Tag Archives: audio book

Relic by Heather Terrell

22 Oct

relicRelic
Series: The Books of Eva

Author: Heather Terrell
Publisher: SoHo Teen
Publication Date:  October, 2013

Audiobook: Blackstone Audio
Narrator: Angela Brazil

Eva lives in the Aerie in New North, a frozen tundra, after a world-wide catastrophe happened with major flood killing the majority of the world 200 years before.  Eva is a maiden following the ways of the Lex.

Eva loses her twin brother and decides with only months to go to take on the Testing.  The Testing sends young people (males and Eva) to the frozen tundra to survive in the ice and find relics of the past to prove that the New North ways are best.  Fiction is not allowed and the name of the pre-disaster false god is Apple.

This book is packaged as a Hunger Games-type dystopia, but its really not.  There is a hidden conspiracy.  But Eva was not forced or encouraged to do the Testing.  And I throughout the book, I wondered at Eva’s physical abilities capable of making this journey in just a few short months.  Clearly she’s smart, if misguided.  And clearly she has rebelled in small, insignificant ways in the past.  I got tired of hearing about the god Apple.  I would have preferred any other name rather than make it out like all of society has this one singular tech device.  Coke and Tylenol make the bad list too.

Even with those complaints, the book does move.  There is an element of romance, though its subsumed in the frantic concerns for what she finds.  And there is the question of who to trust and why.  I’m curious about the second book, but I haven’t sought it out yet either.

I borrowed this book from our library in an MP3 version to listen to on the way to work.  I thought Angela Brazil had a great voice and really brought the characters to life.

Recommended: Grades 6 – 8.

 

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Aristotle and Dante Discover the Secrets of the Universe

30 Sep

AriDanteAristotle and Dante Discover the Secrets of the Universe by Benjamin Alire Saenz

Publisher: Simon & Schuster Books for Young Readers;
Published: February 2012

Audio Book Published: April 2013

Since starting to work south of the city, it is my preferred choice to listen to an audio book during the drive.  In fact, I usually catch up on a favored murder mystery in the car.  It takes about 2 to 3 weeks of listening during the morning and afternoon commute only to hear a book.  And, I rarely listen to a book I’ve read on paper.  It’s a quirk, but it’s my quirk.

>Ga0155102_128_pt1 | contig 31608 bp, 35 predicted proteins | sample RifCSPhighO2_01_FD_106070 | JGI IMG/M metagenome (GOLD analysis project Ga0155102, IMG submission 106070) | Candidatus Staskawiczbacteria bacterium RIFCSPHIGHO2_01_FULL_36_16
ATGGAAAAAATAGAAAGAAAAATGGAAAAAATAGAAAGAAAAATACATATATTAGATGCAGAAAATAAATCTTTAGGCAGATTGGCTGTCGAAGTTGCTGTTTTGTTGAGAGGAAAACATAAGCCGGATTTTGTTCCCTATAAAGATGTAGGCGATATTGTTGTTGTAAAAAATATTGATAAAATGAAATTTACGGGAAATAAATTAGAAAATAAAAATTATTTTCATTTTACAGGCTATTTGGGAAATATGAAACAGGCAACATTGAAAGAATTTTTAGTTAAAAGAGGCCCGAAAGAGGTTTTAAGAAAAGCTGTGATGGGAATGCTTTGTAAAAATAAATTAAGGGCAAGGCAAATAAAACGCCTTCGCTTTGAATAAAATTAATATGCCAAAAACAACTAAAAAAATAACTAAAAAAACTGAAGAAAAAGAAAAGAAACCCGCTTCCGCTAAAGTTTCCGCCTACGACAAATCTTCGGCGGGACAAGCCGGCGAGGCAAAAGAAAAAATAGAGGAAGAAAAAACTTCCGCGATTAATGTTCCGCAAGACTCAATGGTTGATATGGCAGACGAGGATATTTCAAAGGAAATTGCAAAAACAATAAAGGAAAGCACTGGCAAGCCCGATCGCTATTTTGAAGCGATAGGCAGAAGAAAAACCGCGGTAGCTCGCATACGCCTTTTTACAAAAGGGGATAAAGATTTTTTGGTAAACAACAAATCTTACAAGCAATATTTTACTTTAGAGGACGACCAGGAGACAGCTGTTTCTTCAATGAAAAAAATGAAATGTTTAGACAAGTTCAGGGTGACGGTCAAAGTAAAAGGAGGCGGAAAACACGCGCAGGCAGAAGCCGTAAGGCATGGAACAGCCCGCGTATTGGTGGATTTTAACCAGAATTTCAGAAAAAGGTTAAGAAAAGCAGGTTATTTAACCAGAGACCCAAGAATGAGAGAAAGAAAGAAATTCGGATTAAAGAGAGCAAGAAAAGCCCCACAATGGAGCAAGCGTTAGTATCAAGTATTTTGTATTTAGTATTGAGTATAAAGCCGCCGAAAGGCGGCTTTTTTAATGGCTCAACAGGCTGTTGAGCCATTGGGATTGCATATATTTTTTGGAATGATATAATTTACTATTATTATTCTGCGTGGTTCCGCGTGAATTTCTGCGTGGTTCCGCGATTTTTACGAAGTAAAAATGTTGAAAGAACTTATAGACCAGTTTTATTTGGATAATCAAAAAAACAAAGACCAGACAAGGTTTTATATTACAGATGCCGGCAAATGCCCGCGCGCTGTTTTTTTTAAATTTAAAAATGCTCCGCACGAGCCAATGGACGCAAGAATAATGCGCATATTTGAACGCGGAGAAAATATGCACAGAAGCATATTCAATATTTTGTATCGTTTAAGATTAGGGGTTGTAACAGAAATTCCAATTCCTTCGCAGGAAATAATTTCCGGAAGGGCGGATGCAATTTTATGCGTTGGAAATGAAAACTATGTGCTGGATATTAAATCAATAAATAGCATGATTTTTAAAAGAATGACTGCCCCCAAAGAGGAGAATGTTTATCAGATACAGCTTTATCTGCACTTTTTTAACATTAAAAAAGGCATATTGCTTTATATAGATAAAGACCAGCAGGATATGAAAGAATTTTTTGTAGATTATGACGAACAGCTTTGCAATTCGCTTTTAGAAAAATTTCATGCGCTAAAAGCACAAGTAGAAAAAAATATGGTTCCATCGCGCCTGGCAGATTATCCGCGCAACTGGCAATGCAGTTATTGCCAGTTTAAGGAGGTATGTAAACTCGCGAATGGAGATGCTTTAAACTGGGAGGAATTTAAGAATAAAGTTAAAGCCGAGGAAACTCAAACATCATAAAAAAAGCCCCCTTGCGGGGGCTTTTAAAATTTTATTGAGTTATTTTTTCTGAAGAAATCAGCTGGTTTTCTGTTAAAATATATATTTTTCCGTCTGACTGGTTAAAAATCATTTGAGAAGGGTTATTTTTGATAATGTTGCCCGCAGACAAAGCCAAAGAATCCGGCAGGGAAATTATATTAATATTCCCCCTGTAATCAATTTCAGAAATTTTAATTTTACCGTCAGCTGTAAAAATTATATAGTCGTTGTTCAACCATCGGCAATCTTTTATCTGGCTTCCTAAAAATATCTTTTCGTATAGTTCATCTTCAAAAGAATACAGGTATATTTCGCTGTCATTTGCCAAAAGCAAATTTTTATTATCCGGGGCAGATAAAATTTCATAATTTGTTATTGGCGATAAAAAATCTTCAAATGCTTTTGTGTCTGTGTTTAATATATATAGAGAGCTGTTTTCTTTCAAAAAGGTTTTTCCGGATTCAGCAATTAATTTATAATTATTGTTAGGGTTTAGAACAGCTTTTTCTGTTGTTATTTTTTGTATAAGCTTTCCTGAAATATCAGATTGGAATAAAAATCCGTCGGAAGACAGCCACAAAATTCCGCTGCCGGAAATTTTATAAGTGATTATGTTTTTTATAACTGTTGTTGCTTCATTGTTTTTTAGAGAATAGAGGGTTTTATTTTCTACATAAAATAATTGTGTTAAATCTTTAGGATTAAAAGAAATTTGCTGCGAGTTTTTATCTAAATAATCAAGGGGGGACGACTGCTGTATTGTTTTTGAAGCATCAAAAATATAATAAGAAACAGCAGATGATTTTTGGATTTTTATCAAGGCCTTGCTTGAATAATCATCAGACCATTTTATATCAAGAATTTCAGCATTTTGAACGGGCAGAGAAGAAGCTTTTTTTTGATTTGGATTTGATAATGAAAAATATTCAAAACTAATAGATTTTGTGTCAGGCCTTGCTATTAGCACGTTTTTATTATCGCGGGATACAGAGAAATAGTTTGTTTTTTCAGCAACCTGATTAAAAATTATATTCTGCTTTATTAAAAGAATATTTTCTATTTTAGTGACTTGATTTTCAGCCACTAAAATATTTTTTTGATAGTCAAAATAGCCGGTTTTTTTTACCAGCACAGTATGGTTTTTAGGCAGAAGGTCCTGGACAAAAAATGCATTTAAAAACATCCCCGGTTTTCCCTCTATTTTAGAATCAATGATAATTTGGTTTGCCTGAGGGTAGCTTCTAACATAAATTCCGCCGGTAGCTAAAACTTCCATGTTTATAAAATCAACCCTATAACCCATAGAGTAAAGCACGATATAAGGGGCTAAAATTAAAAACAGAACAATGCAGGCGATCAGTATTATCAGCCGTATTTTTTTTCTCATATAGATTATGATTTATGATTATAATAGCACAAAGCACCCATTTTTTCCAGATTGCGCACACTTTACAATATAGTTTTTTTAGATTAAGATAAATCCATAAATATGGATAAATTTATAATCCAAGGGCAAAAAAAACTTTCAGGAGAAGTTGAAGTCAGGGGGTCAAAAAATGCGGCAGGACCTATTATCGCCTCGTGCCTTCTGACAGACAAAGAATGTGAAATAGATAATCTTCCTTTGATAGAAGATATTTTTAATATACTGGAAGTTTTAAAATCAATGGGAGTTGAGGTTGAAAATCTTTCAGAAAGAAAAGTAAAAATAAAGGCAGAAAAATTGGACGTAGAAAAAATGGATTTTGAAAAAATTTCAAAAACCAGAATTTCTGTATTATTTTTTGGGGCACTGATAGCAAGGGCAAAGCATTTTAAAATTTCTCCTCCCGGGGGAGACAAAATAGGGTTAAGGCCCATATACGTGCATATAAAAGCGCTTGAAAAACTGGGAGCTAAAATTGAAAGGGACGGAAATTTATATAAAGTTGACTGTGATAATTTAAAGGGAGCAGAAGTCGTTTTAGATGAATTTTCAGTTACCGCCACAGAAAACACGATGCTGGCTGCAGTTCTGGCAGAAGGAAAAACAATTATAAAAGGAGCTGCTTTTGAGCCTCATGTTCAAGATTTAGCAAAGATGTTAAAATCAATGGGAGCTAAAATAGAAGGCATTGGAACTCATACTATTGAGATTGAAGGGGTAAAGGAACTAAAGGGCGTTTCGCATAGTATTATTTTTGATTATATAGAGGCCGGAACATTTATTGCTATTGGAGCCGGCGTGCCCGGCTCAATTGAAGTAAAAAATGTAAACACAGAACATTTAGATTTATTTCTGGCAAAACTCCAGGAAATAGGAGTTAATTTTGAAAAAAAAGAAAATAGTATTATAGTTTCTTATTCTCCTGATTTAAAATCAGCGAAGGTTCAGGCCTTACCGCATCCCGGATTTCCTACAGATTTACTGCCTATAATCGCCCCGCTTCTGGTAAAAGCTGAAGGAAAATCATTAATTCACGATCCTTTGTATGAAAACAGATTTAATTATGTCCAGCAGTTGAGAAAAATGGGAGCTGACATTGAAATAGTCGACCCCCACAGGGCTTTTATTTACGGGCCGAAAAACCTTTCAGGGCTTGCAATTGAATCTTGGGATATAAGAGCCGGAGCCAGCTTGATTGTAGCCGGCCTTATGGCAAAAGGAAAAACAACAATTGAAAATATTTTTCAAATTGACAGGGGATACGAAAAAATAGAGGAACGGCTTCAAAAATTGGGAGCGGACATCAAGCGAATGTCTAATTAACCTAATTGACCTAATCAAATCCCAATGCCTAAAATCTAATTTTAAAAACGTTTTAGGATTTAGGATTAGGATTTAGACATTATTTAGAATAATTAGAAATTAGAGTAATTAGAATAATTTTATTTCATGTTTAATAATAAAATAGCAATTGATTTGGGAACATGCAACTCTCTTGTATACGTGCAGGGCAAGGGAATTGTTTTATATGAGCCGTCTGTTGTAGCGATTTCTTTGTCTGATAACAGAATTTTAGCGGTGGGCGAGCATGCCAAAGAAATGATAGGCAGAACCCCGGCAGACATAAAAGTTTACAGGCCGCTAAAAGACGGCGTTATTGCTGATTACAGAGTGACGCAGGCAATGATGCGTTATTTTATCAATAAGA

When I couldn’t get the author I wanted, I searched the library’s Overdrive for another book.  I have no idea why I choose this one.  I have no idea why I started to listen, but I can tell you why I kept listening.  Aristotle and Dante Discover the Secrets of the Universe was like unraveling a lovely poem.  The slow, steady growth of the friendship between two boys was touching.  Mix it with literary references that made me want to stop the car and look them up and you have a good story.

Aristotle is an isolated 15 year old boy.  Not completely friendless, but solitary.  On a slow summer’s day, he meets Dante, an irrepressible young man with an outgoing way and fearlessness towards life.  Or so it seems to Ari.  The story extends over the summer with a scary accident, the following school year and the following summer with a scary attack as the boys experiment with life – but not too harshly because as Dante says “we’re really good guys.”  Ari struggles to be 15 and then 16.  He wants to understand his family, his missing brother, and why he is the way he is. Dante shares his secret – he is attracted to other boys.  Ari’s fine with Dante’s announcement, but it doesn’t affect him.  Or does it?

I didn’t really pay attention to the narrator at first, except that his voice was very familiar.  Then I looked it up.  Lin-Manual Miranda of the Broadway hit “In the Heights”.  If you have ever enjoyed an audio book, or never enjoyed one, try this.  The combination of the story, the words and the narrator are irresistible.

Recommended: Grades 9 & up

Note:  I remember listening and wondering if my 15 year old son would enjoy this book.  Then afraid he’d think I was critiquing his life or sexuality if I suggested it.  Then thinking I was just going to get the book and hand it to him anyway simply because he would enjoy a well-written book.  When I finished listening, I was picking up carpool and decided to return the book which is always an event for me with Overdrive.  As I fumbled with my phone trying to return it, my son arrived at carpool and glanced over to see what I had been listening to.  He smiled and said:”That was a good book.  Did you like it?”  “When did you read it?”  “At the start of the summer – it was really good.” Yes, it is.